France goes after Amazon’s books business

A French bill would set minimum rates for book deliveries, raising prices from near-zero for companies like Amazon.

PARIS — Who remembers that Amazon used to be an online bookshop? Well, France does.

In a fresh swipe at the e-commerce giant, French lawmakers will this week examine a draft law that would effectively stop Amazon from offering virtually free delivery for book purchases — a major selling point for the online platform versus traditional bookstores.

The draft law, which comes from the Senate and has the backing of President Emmanuel Macron himself, aims to protect brick-and-mortar shops from competition with Amazon, which has left them reeling. It's the latest in a series of moves designed to shore up local culture against foreign tech firms, which has included backing press publishers against Google and Facebook, and supporting TV broadcasters against Netflix.

"The objective is to reduce the distortion of competition between online players who can offer book deliveries at one cent, and the others," said Géraldine Bannier in an interview. Bannier, an MP from Emmanuel Macron's allied party MoDem, is in charge of the bill in the lower house.

The text, which will be reviewed by the National Assembly's culture committee on Wednesday, is slated to require a minimum rate for book deliveries. In other words, Amazon's promise of virtually free shipping for books would no longer be legal in France.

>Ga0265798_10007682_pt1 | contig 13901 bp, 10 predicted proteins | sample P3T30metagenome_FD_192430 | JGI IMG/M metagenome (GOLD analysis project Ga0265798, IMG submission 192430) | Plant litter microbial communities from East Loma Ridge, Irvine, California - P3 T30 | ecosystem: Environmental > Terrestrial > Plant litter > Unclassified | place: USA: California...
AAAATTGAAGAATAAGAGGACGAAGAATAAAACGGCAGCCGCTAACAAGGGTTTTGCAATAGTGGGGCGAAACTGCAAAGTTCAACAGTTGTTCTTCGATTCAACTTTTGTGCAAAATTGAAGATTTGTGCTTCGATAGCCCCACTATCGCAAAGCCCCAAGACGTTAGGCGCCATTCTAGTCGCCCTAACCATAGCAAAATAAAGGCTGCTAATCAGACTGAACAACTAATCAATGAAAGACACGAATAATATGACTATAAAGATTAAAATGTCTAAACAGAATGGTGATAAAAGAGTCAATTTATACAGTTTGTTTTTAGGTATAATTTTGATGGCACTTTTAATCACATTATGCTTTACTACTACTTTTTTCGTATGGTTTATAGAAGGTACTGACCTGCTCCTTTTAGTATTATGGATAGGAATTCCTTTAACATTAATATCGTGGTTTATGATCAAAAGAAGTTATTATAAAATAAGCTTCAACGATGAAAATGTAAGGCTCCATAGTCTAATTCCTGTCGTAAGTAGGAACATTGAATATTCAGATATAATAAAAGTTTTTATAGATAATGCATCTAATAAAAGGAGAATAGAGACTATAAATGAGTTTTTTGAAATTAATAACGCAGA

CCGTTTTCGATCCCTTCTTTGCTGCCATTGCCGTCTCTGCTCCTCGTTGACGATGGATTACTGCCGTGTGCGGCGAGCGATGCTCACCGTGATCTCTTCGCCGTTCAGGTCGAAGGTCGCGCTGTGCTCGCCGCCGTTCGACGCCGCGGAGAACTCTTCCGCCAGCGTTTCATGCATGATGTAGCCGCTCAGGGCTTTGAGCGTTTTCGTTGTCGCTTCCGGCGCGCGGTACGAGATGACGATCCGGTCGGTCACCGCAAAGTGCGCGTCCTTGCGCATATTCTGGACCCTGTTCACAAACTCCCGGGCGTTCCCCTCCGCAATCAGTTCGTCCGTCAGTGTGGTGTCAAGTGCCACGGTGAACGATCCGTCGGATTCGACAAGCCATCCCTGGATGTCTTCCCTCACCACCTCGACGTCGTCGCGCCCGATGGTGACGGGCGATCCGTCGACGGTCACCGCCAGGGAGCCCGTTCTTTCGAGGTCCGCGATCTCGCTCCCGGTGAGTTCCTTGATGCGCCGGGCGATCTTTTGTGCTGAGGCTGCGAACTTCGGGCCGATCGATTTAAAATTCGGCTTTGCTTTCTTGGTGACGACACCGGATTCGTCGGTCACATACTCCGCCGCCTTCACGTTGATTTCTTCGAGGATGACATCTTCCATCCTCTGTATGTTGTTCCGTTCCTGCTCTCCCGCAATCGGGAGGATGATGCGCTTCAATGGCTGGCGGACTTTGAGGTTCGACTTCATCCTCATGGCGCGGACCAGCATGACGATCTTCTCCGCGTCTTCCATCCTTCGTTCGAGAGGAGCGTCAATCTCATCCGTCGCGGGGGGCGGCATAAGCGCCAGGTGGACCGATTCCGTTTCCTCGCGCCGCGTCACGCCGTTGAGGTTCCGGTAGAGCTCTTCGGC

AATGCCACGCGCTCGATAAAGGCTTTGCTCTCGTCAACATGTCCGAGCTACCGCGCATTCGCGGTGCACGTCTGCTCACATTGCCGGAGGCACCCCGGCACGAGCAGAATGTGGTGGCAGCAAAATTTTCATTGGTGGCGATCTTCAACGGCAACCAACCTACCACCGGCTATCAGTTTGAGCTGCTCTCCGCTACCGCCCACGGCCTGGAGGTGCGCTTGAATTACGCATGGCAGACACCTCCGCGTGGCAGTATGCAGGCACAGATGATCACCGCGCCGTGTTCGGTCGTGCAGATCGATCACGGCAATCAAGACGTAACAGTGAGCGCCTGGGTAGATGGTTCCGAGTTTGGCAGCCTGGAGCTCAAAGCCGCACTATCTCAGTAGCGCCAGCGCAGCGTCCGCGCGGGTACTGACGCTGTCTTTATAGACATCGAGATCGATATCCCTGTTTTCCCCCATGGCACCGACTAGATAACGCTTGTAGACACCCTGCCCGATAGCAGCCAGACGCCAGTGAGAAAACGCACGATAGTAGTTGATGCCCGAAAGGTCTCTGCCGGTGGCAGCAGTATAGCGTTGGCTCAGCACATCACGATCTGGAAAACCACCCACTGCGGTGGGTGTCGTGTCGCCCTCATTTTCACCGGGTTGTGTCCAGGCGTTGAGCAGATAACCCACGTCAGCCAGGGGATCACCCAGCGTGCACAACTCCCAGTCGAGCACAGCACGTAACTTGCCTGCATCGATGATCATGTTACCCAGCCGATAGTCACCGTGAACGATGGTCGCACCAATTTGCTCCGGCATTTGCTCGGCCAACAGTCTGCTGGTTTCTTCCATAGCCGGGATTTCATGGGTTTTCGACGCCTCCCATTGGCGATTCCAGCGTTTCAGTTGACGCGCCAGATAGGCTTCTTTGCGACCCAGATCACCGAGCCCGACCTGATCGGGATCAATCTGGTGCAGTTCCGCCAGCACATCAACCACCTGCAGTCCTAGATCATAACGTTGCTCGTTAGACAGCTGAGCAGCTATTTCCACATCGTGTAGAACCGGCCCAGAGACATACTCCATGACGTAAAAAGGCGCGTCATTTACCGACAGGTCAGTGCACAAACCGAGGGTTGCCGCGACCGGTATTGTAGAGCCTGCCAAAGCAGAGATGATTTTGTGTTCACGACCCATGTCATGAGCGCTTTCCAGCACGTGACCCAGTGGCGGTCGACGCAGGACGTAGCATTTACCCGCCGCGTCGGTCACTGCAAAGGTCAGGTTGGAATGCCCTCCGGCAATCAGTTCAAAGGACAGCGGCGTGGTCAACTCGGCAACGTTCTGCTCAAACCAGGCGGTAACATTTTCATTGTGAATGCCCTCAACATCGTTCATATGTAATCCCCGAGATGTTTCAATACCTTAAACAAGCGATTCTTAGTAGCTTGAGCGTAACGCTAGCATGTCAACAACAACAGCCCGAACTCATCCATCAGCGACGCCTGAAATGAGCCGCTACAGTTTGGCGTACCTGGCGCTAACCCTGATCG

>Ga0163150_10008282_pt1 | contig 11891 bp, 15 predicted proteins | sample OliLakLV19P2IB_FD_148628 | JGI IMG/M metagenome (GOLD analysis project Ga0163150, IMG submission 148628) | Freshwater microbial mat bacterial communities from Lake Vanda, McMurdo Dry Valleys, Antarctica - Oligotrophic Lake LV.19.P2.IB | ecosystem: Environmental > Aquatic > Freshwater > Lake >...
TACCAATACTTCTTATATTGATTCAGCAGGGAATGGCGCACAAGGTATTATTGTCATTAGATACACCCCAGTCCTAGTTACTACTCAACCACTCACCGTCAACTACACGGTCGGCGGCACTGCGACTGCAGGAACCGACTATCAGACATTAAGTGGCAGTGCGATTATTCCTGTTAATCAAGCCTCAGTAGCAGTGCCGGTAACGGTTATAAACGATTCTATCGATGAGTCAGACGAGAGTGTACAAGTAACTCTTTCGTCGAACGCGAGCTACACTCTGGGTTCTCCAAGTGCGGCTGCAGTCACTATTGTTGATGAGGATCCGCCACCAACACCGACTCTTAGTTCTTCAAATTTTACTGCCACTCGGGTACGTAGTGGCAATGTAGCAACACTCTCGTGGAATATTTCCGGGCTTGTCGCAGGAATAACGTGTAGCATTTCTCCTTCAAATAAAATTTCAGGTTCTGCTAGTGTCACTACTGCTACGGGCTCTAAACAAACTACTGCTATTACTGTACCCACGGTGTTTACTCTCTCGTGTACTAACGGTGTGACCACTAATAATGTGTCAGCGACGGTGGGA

The U.S. e-commerce giant is opposed to the new rules, according to multiple French officials, who said the firm was lobbying against them.

Amazon declined to comment for this article.

French politicians have long defended independent bookstores against the U.S. tech company — once described by Paris Mayor Anne Hidalgo as "the death of bookshops" — and some have even called for Amazon boycotts.

Between 2006 and 2019, the market share of France's 3,300 independent bookshops has reportedly decreased by almost 3 percentage points because of the competition of online retailers such as Amazon and Fnac. During the first coronavirus lockdown, bookshops also had to close — but were labeled "essential businesses" in early 2021 and allowed to remain open. In 2020, one out of five bookshops lost more than 10 percent of revenues compared with 2019.



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